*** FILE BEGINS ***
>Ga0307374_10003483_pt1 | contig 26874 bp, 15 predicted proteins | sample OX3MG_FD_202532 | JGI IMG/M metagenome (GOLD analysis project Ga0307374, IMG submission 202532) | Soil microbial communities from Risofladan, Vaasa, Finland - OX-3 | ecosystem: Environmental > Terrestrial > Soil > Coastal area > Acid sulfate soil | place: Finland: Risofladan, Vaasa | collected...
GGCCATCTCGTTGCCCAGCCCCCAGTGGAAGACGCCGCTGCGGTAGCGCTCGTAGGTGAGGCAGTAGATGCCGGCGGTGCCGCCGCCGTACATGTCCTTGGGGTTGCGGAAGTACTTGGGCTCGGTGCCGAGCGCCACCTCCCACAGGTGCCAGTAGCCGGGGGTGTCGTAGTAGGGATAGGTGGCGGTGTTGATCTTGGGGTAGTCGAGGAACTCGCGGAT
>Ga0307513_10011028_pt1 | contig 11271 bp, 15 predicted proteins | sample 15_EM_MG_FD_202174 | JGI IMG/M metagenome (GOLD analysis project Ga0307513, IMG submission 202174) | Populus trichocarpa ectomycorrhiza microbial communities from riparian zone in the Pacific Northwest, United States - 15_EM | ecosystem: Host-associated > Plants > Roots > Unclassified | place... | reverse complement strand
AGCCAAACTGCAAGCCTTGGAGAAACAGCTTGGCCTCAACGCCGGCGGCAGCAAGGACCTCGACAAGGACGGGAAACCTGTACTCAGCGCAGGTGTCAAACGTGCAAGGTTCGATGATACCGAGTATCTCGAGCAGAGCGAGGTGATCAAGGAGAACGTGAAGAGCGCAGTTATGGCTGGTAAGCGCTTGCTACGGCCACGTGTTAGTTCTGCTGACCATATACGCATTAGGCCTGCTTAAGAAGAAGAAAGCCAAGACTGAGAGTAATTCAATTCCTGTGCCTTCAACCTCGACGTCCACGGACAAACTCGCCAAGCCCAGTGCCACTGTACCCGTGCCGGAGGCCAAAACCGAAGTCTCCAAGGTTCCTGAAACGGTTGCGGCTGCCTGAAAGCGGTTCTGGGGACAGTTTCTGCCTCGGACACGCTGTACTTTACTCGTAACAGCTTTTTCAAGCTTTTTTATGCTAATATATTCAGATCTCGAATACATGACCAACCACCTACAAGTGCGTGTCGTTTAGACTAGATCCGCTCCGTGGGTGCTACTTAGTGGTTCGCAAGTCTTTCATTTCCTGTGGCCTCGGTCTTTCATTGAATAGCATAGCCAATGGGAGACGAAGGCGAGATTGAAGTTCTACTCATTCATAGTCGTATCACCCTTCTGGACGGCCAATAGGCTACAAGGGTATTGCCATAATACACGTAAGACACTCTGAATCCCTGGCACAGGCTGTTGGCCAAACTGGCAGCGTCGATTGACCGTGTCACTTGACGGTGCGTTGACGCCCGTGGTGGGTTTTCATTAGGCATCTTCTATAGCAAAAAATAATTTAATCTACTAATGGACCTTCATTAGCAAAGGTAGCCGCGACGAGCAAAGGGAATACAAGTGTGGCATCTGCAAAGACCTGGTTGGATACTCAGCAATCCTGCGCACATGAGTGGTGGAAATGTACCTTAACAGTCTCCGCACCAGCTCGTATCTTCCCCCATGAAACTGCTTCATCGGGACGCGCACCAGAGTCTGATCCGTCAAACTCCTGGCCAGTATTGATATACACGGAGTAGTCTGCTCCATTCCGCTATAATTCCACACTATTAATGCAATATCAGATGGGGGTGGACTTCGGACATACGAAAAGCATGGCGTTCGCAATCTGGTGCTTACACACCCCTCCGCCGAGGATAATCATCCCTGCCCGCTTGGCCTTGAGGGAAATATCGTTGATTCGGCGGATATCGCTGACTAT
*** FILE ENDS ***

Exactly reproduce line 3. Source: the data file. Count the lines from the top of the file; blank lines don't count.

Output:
>Ga0307513_10011028_pt1 | contig 11271 bp, 15 predicted proteins | sample 15_EM_MG_FD_202174 | JGI IMG/M metagenome (GOLD analysis project Ga0307513, IMG submission 202174) | Populus trichocarpa ectomycorrhiza microbial communities from riparian zone in the Pacific Northwest, United States - 15_EM | ecosystem: Host-associated > Plants > Roots > Unclassified | place... | reverse complement strand